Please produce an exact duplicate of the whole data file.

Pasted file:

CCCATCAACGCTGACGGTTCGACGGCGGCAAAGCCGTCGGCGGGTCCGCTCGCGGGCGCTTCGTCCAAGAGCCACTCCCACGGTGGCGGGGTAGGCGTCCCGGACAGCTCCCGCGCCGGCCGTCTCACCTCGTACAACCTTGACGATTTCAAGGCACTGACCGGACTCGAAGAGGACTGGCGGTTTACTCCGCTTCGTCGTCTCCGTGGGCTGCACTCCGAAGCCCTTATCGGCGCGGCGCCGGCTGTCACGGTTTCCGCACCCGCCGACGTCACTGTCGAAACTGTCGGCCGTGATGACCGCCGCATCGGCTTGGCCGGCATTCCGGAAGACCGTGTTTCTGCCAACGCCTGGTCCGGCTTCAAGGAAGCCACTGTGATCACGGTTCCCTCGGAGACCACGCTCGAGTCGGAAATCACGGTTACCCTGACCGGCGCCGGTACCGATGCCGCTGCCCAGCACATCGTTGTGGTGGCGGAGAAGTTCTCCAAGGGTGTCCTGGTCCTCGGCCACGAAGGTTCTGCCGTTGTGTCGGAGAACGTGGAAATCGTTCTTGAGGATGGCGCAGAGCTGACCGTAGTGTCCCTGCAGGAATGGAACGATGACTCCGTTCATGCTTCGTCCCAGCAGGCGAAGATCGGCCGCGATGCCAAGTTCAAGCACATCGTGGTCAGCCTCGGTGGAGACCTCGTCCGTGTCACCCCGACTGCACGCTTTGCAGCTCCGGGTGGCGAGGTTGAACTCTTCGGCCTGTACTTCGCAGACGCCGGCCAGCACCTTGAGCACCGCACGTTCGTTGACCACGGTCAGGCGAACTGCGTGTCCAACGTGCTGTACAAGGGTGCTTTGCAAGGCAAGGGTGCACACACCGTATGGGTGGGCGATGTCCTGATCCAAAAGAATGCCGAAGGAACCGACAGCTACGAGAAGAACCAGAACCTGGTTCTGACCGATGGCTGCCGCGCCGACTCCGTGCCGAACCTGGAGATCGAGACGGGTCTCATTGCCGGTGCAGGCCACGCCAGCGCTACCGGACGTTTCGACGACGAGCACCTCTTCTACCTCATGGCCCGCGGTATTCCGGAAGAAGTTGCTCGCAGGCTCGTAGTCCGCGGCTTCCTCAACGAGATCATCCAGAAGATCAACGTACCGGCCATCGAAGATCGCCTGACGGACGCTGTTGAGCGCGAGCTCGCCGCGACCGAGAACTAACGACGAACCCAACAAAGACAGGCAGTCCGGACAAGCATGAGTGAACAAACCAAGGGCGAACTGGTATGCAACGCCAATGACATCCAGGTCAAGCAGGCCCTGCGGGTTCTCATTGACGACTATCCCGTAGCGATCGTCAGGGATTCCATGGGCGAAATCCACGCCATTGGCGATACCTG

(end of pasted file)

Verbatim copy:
CCCATCAACGCTGACGGTTCGACGGCGGCAAAGCCGTCGGCGGGTCCGCTCGCGGGCGCTTCGTCCAAGAGCCACTCCCACGGTGGCGGGGTAGGCGTCCCGGACAGCTCCCGCGCCGGCCGTCTCACCTCGTACAACCTTGACGATTTCAAGGCACTGACCGGACTCGAAGAGGACTGGCGGTTTACTCCGCTTCGTCGTCTCCGTGGGCTGCACTCCGAAGCCCTTATCGGCGCGGCGCCGGCTGTCACGGTTTCCGCACCCGCCGACGTCACTGTCGAAACTGTCGGCCGTGATGACCGCCGCATCGGCTTGGCCGGCATTCCGGAAGACCGTGTTTCTGCCAACGCCTGGTCCGGCTTCAAGGAAGCCACTGTGATCACGGTTCCCTCGGAGACCACGCTCGAGTCGGAAATCACGGTTACCCTGACCGGCGCCGGTACCGATGCCGCTGCCCAGCACATCGTTGTGGTGGCGGAGAAGTTCTCCAAGGGTGTCCTGGTCCTCGGCCACGAAGGTTCTGCCGTTGTGTCGGAGAACGTGGAAATCGTTCTTGAGGATGGCGCAGAGCTGACCGTAGTGTCCCTGCAGGAATGGAACGATGACTCCGTTCATGCTTCGTCCCAGCAGGCGAAGATCGGCCGCGATGCCAAGTTCAAGCACATCGTGGTCAGCCTCGGTGGAGACCTCGTCCGTGTCACCCCGACTGCACGCTTTGCAGCTCCGGGTGGCGAGGTTGAACTCTTCGGCCTGTACTTCGCAGACGCCGGCCAGCACCTTGAGCACCGCACGTTCGTTGACCACGGTCAGGCGAACTGCGTGTCCAACGTGCTGTACAAGGGTGCTTTGCAAGGCAAGGGTGCACACACCGTATGGGTGGGCGATGTCCTGATCCAAAAGAATGCCGAAGGAACCGACAGCTACGAGAAGAACCAGAACCTGGTTCTGACCGATGGCTGCCGCGCCGACTCCGTGCCGAACCTGGAGATCGAGACGGGTCTCATTGCCGGTGCAGGCCACGCCAGCGCTACCGGACGTTTCGACGACGAGCACCTCTTCTACCTCATGGCCCGCGGTATTCCGGAAGAAGTTGCTCGCAGGCTCGTAGTCCGCGGCTTCCTCAACGAGATCATCCAGAAGATCAACGTACCGGCCATCGAAGATCGCCTGACGGACGCTGTTGAGCGCGAGCTCGCCGCGACCGAGAACTAACGACGAACCCAACAAAGACAGGCAGTCCGGACAAGCATGAGTGAACAAACCAAGGGCGAACTGGTATGCAACGCCAATGACATCCAGGTCAAGCAGGCCCTGCGGGTTCTCATTGACGACTATCCCGTAGCGATCGTCAGGGATTCCATGGGCGAAATCCACGCCATTGGCGATACCTG